Sometimes hurrying up is to our advantage in life – when we’re running to catch a train, when we’re faced with an important deadline, or when we’re joyfully accomplishing a personal challenge. However, hurrying, beyond a certain point, becomes self-destructive. As a constant way of being, it is not sustainable. It is a “yang” energy in our lives which must be balanced out by the “yin” of slowing down, if it is to be effective and valuable. It is a “doing” micro-energy that can only have meaning and value in the context of a “being” meta-energy. Clients are often initially disappointed to learn this, because they arrive at the coaching process in a race to reach their goals, and are often impatient to move forward. But it is the wonderful yin meta-energy that gives their goals context; and to see this, they first must slow down and observe.
Kazimierz Dabrowski è stato uno psichiatra, uno psicologo e un medico polacco, e si dice “Il Padre della ricerca sulla iperdotazione”. Era un pensatore acuto che vedeva l’esperienza dell’iperdotazione come molto più di una misura dell’intelligenza; è invece un’esperienza e un processo multi-dimensionale, complessa e variabile. Il termine «multi-dimensionale» si riferisce al fatto che nella concezione di Dabrowski, l’perdotazione è un’intensa esperienza globale piuttosto che una semplice esperienza intellettuale.
Have you ever wondered why at times your creativity and productivity seem to flow, and other times you can’t think straight and produce mediocre work? Why at times you are happy to be with people, and other times you are fed up with their presence? In reality, each of us has a preferred way of approaching and ordering activities and tasks, and if we plan according to our preferences – when and with whom and how we collaborate, solve problems, make decisions, and brainstorm, for example – we naturally find effectiveness and joy. The trick is knowing our preferences in the first place! Let’s learn about them together…
Observing others’ behaviors is, in itself, rather healthy. It allows us to appropriately anticipate and react to kindness or threat from others, which serves to give us motivation (anticipating kindness) or information to protect ourselves (anticipating threat). However, “binocular behavior”, as I call it, is a dysfunctional level of this observation behavior – when we try too hard to anticipate kindness or threat. Relating to the world from a distance, we distort reality in ways that cause us to lose our motivation or to create feelings of insecurity. Gifted people, with their strong imaginative, abstracting and pattern recognition skills – in combination with their general intensity of mind and experience – sometimes use their “binoculars” to create very elaborate, if misguided, theories about what is happening in others’ minds, the results of which can be socially unpleasant and painful. This article aims at helping gifted individuals put down their binoculars and relate directly with the world, and to understand the crucial role that differences in cognitive timing play in the tendency to pick them up in the first place.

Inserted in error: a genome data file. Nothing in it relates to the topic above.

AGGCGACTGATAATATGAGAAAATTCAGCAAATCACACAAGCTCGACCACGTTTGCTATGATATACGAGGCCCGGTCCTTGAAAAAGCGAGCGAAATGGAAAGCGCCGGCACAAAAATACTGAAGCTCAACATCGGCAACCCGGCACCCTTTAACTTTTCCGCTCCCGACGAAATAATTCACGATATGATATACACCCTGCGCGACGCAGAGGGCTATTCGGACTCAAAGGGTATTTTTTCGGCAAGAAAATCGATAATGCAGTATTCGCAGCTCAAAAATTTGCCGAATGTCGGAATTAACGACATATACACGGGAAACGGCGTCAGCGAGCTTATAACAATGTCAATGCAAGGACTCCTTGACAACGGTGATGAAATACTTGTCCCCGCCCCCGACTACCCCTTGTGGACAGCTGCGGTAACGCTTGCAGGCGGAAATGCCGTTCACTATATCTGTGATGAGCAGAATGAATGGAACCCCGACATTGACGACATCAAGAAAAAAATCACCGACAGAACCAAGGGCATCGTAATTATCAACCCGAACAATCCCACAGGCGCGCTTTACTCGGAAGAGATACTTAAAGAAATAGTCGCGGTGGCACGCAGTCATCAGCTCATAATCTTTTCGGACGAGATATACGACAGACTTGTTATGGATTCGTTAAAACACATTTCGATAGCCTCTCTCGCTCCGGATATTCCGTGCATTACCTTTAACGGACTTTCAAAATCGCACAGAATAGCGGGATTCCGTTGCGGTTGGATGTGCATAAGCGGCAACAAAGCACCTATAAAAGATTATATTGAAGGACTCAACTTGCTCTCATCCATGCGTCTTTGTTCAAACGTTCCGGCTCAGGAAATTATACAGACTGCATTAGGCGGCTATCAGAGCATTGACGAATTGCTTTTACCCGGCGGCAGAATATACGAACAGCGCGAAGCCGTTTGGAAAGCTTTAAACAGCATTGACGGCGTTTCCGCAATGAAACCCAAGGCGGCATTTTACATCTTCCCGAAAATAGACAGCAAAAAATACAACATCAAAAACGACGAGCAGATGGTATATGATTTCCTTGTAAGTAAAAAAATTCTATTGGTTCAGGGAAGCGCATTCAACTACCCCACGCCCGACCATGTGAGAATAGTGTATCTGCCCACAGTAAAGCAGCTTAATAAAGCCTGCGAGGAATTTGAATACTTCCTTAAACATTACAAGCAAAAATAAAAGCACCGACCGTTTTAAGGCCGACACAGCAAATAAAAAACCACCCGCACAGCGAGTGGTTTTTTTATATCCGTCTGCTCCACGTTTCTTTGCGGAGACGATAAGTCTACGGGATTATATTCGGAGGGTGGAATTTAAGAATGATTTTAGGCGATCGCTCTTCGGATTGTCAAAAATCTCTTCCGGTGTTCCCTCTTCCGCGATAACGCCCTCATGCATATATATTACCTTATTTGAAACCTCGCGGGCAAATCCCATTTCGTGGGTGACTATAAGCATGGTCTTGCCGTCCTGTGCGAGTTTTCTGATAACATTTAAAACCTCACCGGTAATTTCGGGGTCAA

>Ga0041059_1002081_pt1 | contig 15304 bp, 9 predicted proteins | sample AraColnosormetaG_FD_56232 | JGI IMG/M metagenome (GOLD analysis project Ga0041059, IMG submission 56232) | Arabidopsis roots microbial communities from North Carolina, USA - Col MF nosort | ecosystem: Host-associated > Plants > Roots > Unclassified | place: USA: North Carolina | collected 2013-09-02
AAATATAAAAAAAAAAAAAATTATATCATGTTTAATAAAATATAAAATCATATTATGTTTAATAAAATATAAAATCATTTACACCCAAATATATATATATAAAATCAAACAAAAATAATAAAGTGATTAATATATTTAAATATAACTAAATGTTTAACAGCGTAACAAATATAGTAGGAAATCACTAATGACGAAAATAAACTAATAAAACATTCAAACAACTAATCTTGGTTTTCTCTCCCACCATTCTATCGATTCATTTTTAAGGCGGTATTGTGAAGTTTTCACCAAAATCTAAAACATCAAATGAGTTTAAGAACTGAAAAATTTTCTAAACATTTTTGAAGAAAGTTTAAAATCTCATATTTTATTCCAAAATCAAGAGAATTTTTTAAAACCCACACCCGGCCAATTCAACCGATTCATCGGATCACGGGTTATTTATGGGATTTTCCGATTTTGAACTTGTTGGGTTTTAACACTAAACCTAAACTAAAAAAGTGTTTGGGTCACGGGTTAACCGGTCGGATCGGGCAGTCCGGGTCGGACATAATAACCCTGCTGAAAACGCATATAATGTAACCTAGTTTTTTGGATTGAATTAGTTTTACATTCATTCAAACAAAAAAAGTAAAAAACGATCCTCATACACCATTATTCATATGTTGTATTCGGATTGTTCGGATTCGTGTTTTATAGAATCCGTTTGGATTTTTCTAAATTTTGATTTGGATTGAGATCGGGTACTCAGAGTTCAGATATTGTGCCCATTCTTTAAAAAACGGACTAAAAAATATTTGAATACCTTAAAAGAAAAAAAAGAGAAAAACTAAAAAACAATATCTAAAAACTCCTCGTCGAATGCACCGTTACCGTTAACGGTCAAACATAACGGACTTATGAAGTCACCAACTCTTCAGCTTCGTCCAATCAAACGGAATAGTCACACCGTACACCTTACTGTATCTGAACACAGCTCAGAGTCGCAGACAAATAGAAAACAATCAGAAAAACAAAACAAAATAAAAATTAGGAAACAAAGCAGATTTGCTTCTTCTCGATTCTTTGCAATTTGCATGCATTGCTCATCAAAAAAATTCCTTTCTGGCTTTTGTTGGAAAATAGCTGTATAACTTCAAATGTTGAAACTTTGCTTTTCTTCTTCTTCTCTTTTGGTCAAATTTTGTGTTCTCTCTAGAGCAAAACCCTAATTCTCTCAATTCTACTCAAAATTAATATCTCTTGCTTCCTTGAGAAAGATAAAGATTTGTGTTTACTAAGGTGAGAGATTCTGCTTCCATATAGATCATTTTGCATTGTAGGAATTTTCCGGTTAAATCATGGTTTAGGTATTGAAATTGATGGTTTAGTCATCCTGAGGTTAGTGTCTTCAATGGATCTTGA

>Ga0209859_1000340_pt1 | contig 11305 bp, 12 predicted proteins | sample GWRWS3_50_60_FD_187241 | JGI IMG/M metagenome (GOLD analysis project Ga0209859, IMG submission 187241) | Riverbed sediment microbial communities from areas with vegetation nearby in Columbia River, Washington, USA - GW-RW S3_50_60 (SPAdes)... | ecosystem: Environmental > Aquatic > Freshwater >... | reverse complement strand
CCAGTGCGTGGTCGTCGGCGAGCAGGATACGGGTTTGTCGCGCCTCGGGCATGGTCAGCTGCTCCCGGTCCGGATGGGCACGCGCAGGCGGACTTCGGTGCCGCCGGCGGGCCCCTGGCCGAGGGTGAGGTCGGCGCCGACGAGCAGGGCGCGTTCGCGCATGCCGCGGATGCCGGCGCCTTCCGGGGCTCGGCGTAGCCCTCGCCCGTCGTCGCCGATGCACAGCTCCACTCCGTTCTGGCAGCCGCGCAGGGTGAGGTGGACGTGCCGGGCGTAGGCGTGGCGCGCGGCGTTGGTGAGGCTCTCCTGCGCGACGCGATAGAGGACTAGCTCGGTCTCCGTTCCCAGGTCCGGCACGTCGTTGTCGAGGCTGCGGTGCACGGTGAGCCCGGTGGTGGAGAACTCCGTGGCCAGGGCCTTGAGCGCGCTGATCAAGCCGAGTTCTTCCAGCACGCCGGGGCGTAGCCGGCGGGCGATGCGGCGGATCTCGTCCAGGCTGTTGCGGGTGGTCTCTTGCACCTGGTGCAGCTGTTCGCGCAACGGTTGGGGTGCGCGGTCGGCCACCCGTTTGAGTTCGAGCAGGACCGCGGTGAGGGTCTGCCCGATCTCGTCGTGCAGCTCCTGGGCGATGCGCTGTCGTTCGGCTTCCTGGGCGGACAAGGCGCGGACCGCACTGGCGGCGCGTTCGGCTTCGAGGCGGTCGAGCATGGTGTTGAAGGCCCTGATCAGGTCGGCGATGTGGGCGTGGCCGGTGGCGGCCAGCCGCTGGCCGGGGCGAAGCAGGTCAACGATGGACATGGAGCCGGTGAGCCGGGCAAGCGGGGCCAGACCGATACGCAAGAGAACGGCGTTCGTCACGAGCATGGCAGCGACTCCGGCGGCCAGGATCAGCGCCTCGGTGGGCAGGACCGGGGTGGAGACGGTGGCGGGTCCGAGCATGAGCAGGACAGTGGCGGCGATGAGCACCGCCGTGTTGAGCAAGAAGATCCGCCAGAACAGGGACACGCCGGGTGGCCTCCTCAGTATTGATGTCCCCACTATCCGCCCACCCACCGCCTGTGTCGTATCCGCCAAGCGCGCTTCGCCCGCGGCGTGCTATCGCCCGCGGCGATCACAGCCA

Many people equate emotions with feelings, but they are two different things. Many people also believe their thoughts are their feelings, and that is not the case either. Understanding the differences, links and feedback loops between emotion, feeling, and thought is an important basic understanding in psychological and emotional health. This, as well as the differences between self-experienced emotion and carried emotion, are foundational aspects for gaining conscious control over one’s self and one’s life experiences.
Chaos, disorder, volatility, turmoil, errors, and uncertainty – among other factors commonly perceived as negative – are not necessarily our enemies. Nassim Nicholas Taleb points out once again in his latest masterwork, Antifragile: Things that Gain from Disorder, that we live in a “Black Swan” world where unpredictable events that have maximum impact on our lives happen necessarily and, well, unpredictably. These events are “Black Swans” in Taleb’s prose. In our complex, modern lives, these factors – chaos, disorder, volatility, turmoil, errors and uncertainty – are not a matter of choice; they exist and in ever-increasing quantities. We will run into them, or they will run into us. So, instead of positioning ourselves against them, why not use them as “friends” or at least as “allies” in our development of self?
How many years do searchers of peace spend looking, but never finding it? And how many conclude that, just maybe, it’s not possible at all, resigning themselves to isolated moments of peace within a more general state of chaos and inner inquietude? Peace is possible, but seems impossible until you find it. We in some way expect to find it as an external “thing,” some physical object found in our outer environment, or as a lifestyle that provides an inner security. But once found, we are often surprised to learn that peace is different than we thought it would be. It is not external. It arises as if spontaneously from a more internal process – a self-catalyzing end-process that springs from an inner “organized” chaos. Thinking about collectively autocatalytic systems helps understand why this is the case, and how we can encourage the seemingly spontaneous arousal of peace in our lives.